PULLMAN, Wash. New research from Washington State University reveals how youth who work with horses experience a substantial reduction in stress and the evidence lies in kids' saliva.
The results are published in the American Psychological Association's Human-Animal Interaction Bulletin this month.
Pendry-80"We were coming at this from a prevention perspective," said Patricia Pendry, a developmental psychologist at WSU who studies how stress "gets under the skin" and the effects of prevention programs on human development. "We are especially interested in optimizing healthy stress hormone production in young adolescents, because we know from other research that healthy stress hormone patterns may protect against the development of physical and mental health problems."
NIH grant to apply hard science
Her work is the first evidence-based research within the field of human-equine interaction to measure a change in participants' levels of the stress hormone cortisol.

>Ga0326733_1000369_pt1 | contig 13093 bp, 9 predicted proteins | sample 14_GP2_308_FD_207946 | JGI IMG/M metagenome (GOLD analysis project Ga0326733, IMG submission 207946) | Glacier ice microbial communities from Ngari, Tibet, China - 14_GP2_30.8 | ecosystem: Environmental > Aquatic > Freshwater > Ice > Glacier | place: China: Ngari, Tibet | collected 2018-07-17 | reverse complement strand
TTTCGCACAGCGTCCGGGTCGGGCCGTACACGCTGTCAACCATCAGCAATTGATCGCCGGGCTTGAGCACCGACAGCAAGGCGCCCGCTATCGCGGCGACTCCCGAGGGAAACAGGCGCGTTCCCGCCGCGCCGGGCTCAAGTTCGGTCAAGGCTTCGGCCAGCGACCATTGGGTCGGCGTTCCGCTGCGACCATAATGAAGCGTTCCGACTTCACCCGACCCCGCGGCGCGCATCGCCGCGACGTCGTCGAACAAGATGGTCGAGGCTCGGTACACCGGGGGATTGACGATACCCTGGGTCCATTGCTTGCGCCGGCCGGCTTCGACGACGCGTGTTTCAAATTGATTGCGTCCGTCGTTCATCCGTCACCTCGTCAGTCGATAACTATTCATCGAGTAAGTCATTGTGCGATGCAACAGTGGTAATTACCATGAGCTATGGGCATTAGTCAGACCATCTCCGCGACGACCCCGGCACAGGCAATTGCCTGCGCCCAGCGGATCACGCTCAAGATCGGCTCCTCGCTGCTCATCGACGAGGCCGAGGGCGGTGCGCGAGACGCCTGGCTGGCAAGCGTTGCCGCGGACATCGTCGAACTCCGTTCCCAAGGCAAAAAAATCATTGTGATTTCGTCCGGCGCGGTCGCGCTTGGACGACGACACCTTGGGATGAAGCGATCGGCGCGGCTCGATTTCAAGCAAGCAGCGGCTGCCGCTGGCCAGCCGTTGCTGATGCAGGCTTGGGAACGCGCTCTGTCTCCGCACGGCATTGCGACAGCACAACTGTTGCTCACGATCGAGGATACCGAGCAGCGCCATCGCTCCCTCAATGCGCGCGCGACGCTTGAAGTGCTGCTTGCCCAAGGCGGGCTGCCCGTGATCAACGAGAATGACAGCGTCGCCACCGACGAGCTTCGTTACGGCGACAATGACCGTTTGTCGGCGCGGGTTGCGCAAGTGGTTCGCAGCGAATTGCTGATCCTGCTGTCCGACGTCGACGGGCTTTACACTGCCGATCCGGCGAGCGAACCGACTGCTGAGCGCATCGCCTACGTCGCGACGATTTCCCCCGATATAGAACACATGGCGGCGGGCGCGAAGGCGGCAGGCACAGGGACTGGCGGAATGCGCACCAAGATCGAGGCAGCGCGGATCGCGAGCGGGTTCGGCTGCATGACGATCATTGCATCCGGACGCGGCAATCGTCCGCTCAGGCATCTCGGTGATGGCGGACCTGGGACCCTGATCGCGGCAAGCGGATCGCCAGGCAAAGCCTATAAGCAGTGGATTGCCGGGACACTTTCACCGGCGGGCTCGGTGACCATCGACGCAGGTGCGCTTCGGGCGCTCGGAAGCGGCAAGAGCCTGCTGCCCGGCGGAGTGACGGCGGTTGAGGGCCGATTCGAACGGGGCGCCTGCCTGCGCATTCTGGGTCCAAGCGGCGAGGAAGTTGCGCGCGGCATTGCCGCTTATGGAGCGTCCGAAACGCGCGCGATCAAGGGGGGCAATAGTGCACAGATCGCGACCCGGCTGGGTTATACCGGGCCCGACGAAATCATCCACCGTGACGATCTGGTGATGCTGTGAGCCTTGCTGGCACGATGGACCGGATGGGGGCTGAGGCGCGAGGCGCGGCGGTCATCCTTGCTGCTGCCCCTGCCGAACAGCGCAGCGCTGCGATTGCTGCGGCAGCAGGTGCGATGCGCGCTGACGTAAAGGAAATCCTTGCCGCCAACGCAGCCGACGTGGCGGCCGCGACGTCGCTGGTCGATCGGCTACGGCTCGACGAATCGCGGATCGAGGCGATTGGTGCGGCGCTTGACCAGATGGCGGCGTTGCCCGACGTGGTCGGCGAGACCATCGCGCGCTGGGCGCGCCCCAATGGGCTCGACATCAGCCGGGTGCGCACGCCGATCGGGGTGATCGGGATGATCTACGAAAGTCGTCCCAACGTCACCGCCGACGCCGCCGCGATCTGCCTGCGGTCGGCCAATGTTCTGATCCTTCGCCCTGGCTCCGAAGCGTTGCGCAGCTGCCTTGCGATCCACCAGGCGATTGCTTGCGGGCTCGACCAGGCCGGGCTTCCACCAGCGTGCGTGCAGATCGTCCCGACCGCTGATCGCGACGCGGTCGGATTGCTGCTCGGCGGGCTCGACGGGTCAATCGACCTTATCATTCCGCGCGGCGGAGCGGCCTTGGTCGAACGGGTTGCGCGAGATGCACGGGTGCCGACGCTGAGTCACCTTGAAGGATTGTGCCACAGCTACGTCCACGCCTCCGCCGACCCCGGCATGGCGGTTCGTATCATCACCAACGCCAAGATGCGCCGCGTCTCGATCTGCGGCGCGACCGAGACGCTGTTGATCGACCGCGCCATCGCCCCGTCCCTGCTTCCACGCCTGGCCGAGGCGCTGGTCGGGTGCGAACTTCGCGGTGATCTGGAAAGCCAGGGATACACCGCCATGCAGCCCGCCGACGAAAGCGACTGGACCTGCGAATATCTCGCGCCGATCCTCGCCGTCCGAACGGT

"The beauty of studying stress hormones is that they can be sampled quite noninvasively and conveniently by sampling saliva in naturalistic settings as individuals go about their regular day," Pendry said.
While human-animal interaction programs with horses, dogs, cats and other companion animals have been credited with improving social competence, self-esteem and behavior in children, scientifically valid research to support these claims and an understanding of the underlying mechanism for why people report a positive experience in these programs has been limited.
Three years ago, the National Institutes of Health began asking researchers to tackle big questions about the effects of human-animal interaction on child development. With the support of a $100,000 NIH grant, Pendry led a research project to engage students in grades 5-8 in a 12-week equine facilitated learning program in Pullman, Wash.
She approached the coordina
|Contact: Patricia Pendry|
Washington State University